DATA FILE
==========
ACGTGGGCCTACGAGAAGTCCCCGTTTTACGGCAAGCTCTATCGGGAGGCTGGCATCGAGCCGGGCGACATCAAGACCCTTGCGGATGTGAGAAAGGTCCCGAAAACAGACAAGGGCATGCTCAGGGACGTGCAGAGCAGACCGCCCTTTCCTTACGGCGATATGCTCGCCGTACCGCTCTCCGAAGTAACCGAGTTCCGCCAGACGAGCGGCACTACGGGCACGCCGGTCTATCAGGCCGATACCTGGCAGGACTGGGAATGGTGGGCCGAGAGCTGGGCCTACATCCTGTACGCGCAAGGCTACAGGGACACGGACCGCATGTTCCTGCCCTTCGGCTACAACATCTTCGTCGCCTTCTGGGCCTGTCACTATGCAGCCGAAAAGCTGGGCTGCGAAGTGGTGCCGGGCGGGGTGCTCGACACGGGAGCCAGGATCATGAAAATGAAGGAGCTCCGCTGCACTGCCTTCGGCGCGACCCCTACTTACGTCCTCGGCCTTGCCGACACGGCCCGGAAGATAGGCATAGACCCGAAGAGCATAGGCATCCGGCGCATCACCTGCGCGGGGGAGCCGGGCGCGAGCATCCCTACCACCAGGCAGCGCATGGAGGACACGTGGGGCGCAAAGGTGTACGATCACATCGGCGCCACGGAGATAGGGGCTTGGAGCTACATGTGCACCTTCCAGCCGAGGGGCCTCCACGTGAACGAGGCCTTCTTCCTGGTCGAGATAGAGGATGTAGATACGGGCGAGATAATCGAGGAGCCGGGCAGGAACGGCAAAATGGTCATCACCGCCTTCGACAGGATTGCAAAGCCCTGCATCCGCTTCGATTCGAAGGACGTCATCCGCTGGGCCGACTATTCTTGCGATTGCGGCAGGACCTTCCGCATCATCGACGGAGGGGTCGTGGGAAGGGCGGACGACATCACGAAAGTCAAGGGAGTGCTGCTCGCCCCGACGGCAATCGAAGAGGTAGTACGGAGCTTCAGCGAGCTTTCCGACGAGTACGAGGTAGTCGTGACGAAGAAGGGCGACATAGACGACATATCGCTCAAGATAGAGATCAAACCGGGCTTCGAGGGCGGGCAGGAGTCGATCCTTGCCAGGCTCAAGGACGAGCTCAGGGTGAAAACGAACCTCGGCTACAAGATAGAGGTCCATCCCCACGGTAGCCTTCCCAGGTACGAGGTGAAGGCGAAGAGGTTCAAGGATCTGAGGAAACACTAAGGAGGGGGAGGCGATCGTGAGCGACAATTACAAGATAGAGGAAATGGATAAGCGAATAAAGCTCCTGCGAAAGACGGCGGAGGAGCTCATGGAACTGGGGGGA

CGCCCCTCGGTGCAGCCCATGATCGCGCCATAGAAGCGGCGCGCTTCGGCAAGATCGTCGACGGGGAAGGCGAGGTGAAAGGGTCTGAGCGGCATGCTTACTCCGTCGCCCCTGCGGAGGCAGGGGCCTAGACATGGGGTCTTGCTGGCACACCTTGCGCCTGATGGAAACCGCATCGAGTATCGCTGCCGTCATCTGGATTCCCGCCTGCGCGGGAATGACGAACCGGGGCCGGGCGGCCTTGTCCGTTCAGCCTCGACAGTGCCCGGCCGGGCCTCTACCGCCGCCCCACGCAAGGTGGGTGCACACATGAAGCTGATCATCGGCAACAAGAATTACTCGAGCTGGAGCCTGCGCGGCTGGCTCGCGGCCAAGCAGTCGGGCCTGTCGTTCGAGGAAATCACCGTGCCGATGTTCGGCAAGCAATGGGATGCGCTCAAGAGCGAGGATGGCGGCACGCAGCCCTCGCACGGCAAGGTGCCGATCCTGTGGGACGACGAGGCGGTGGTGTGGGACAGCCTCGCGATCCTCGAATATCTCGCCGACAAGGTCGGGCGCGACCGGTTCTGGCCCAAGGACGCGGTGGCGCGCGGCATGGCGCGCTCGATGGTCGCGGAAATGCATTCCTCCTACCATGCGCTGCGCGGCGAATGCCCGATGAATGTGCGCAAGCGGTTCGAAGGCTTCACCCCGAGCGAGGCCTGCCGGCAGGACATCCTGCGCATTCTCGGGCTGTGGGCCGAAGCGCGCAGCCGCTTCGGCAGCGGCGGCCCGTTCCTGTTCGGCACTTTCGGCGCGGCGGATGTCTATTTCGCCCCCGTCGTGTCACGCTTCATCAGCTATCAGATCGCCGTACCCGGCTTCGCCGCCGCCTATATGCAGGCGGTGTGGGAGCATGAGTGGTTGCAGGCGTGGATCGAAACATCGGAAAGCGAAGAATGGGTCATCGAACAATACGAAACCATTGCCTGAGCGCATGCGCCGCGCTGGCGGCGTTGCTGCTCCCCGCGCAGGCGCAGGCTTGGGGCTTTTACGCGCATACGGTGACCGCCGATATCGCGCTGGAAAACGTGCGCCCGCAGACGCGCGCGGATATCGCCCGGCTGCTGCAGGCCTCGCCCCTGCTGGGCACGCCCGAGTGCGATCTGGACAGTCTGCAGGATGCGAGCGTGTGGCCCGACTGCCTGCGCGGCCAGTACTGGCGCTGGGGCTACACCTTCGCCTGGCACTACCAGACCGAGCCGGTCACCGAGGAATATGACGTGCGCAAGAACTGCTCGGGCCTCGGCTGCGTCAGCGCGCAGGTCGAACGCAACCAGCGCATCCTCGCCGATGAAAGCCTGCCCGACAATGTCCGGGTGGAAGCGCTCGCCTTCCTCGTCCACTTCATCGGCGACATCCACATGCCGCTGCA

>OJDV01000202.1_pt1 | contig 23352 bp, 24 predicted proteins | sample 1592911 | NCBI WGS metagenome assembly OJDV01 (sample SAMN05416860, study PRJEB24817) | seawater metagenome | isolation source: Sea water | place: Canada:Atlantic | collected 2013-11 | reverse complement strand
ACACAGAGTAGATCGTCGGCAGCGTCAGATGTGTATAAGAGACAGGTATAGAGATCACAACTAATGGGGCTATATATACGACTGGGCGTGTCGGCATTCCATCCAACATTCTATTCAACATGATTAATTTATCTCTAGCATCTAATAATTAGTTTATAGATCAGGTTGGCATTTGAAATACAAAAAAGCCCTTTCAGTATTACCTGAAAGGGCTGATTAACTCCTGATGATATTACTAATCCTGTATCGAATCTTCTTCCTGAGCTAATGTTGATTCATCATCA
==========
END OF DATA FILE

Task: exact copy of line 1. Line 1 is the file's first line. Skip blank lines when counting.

ACGTGGGCCTACGAGAAGTCCCCGTTTTACGGCAAGCTCTATCGGGAGGCTGGCATCGAGCCGGGCGACATCAAGACCCTTGCGGATGTGAGAAAGGTCCCGAAAACAGACAAGGGCATGCTCAGGGACGTGCAGAGCAGACCGCCCTTTCCTTACGGCGATATGCTCGCCGTACCGCTCTCCGAAGTAACCGAGTTCCGCCAGACGAGCGGCACTACGGGCACGCCGGTCTATCAGGCCGATACCTGGCAGGACTGGGAATGGTGGGCCGAGAGCTGGGCCTACATCCTGTACGCGCAAGGCTACAGGGACACGGACCGCATGTTCCTGCCCTTCGGCTACAACATCTTCGTCGCCTTCTGGGCCTGTCACTATGCAGCCGAAAAGCTGGGCTGCGAAGTGGTGCCGGGCGGGGTGCTCGACACGGGAGCCAGGATCATGAAAATGAAGGAGCTCCGCTGCACTGCCTTCGGCGCGACCCCTACTTACGTCCTCGGCCTTGCCGACACGGCCCGGAAGATAGGCATAGACCCGAAGAGCATAGGCATCCGGCGCATCACCTGCGCGGGGGAGCCGGGCGCGAGCATCCCTACCACCAGGCAGCGCATGGAGGACACGTGGGGCGCAAAGGTGTACGATCACATCGGCGCCACGGAGATAGGGGCTTGGAGCTACATGTGCACCTTCCAGCCGAGGGGCCTCCACGTGAACGAGGCCTTCTTCCTGGTCGAGATAGAGGATGTAGATACGGGCGAGATAATCGAGGAGCCGGGCAGGAACGGCAAAATGGTCATCACCGCCTTCGACAGGATTGCAAAGCCCTGCATCCGCTTCGATTCGAAGGACGTCATCCGCTGGGCCGACTATTCTTGCGATTGCGGCAGGACCTTCCGCATCATCGACGGAGGGGTCGTGGGAAGGGCGGACGACATCACGAAAGTCAAGGGAGTGCTGCTCGCCCCGACGGCAATCGAAGAGGTAGTACGGAGCTTCAGCGAGCTTTCCGACGAGTACGAGGTAGTCGTGACGAAGAAGGGCGACATAGACGACATATCGCTCAAGATAGAGATCAAACCGGGCTTCGAGGGCGGGCAGGAGTCGATCCTTGCCAGGCTCAAGGACGAGCTCAGGGTGAAAACGAACCTCGGCTACAAGATAGAGGTCCATCCCCACGGTAGCCTTCCCAGGTACGAGGTGAAGGCGAAGAGGTTCAAGGATCTGAGGAAACACTAAGGAGGGGGAGGCGATCGTGAGCGACAATTACAAGATAGAGGAAATGGATAAGCGAATAAAGCTCCTGCGAAAGACGGCGGAGGAGCTCATGGAACTGGGGGGA